But in my head, I thought I just had to think my way out of it. In reality, I had fallen out of love with everything I used to care about, including the one thing that always brought me purpose: music.
I was living with a vague, haunting sense of disconnection from everyone else (almost as if a blanket had been placed between me and the world). But in my head, I just had to find the one fix (which, by the way, was an ever-changing, made-up idea I had created in my mind).
Distraught and exhausted, I decided to let my friends and family in. And that helped a lot. But after weeks of endlessly cycling conversations with my friends, family and team, I realized I was stuck.
The thing with OCD is that talking about your obsessions can feel really good — like really, really good — because that is the compulsion: the act of relief. But that relief only lasts for a moment. Then, it’s back to obsessing.
I kept trying to pinpoint the fix for my sadness, but one of my best friends, who had his own struggles with bipolar disorder, told me I might “just actually be depressed.” I didn’t understand what he meant, and I shrugged it off. It got worse.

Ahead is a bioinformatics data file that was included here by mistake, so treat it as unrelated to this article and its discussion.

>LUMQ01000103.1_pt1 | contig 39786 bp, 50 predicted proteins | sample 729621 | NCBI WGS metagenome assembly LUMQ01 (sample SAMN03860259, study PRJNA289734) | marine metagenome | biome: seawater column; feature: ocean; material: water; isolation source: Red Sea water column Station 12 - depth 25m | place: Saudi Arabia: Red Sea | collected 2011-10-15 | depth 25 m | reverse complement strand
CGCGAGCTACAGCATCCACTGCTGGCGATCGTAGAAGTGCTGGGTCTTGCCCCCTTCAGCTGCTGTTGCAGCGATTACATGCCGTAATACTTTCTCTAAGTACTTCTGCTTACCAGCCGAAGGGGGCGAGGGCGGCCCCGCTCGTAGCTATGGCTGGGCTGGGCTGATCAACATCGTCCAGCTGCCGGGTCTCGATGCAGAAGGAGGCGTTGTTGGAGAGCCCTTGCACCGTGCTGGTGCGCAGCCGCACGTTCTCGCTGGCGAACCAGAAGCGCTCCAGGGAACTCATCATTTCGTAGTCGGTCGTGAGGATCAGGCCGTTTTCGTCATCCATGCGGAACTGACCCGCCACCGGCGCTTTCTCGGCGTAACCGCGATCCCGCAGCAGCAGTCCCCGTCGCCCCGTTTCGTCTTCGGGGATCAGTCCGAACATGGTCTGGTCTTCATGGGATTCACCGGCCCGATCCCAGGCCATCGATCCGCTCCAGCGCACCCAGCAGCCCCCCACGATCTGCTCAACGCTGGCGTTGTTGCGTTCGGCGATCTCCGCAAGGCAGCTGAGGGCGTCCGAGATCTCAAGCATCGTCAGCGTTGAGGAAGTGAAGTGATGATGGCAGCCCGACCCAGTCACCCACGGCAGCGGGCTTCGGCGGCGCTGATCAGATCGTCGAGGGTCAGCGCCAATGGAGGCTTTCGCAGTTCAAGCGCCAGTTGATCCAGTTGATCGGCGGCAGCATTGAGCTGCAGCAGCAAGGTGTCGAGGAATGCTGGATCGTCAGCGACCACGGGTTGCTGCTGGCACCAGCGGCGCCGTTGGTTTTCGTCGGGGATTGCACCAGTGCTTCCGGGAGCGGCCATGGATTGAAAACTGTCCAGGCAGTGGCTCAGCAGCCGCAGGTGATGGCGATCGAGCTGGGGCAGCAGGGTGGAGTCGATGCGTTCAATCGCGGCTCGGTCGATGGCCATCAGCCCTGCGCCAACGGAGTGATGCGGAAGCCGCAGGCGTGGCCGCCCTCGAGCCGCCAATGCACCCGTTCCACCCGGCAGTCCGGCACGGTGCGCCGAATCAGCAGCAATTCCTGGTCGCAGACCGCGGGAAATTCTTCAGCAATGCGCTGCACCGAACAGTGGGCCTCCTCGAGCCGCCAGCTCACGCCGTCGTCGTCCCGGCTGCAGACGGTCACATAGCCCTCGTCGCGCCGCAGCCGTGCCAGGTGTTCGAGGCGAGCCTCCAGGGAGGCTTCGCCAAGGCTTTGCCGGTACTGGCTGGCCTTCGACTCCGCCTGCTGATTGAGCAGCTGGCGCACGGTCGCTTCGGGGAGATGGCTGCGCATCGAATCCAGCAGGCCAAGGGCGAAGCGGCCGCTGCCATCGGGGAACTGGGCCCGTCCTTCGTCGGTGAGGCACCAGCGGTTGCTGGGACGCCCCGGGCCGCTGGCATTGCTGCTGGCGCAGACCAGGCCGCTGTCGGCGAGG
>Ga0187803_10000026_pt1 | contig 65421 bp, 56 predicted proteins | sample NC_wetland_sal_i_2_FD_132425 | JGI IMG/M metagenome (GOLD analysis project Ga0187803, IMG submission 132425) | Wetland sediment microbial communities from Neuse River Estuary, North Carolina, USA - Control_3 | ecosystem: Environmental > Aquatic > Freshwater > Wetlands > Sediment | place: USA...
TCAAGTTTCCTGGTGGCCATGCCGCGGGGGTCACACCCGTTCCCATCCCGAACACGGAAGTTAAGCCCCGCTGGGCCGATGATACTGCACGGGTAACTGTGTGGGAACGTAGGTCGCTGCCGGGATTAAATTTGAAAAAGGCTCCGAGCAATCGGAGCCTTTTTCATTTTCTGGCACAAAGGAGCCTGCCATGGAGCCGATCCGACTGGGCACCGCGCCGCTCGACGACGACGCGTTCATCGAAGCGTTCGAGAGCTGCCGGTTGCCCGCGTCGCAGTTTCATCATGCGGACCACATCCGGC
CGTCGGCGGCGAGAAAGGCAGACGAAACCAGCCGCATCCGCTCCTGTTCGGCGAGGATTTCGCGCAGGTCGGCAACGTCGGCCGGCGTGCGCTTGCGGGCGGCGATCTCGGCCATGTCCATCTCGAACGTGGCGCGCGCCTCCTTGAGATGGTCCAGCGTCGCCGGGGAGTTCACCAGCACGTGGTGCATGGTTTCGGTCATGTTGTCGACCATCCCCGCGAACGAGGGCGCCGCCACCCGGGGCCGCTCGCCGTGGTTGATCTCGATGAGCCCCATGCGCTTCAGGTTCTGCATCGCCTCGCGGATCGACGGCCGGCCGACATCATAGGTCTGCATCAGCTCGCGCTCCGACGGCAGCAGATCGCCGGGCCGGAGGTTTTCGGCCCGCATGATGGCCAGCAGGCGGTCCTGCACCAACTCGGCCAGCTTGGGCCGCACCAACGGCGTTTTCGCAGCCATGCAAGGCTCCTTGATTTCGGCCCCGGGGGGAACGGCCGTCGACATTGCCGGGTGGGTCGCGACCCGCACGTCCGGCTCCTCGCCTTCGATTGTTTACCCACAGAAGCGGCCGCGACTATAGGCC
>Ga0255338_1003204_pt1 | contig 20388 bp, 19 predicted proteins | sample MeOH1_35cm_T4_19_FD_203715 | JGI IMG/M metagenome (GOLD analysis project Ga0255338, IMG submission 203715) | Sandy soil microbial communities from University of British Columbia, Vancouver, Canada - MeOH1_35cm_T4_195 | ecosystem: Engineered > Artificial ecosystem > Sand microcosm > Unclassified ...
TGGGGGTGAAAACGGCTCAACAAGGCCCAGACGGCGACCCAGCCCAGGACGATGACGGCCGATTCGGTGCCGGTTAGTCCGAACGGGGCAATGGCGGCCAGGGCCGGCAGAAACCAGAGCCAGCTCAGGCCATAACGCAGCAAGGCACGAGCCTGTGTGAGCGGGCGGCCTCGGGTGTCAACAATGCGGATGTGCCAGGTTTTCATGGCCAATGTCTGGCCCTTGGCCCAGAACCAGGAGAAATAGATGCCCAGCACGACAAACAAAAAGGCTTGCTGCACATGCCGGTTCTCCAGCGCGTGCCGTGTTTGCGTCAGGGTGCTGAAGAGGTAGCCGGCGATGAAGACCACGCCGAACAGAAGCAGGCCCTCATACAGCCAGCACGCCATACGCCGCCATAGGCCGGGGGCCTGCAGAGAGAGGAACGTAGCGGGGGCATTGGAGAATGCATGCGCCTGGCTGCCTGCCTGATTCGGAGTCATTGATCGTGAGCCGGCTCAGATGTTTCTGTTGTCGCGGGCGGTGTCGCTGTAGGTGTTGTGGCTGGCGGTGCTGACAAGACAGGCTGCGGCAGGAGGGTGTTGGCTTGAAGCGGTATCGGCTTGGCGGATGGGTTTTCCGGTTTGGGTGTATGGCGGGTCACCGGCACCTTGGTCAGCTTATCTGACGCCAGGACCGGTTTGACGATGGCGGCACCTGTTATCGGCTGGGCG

At that point, my sister, who also had her own stint with extreme anxiety, was begging me to go see a psychiatrist. I knew therapy would be part of it, but medication? Reluctantly, I made an appointment with a psychiatrist.
I was diagnosed with OCD and clinical depression and was urged to get on medication. I could write a whole other article about my struggles with the decision to get on medication and the ups and downs of it all, but for the sake of staying on topic I’ll just say: in combination with therapy and a consistent practice of meditation, they worked really well for me.
As I started finding clarity and stability, I decided to open up to the world about my story. Growing up in a family where drawing attention to yourself was not highly encouraged, I was really nervous.
I began beating myself up before I even did anything. But after going through what I went through and having reflected on how the people around me who shared their struggles really helped me, I felt like I had to tell my story.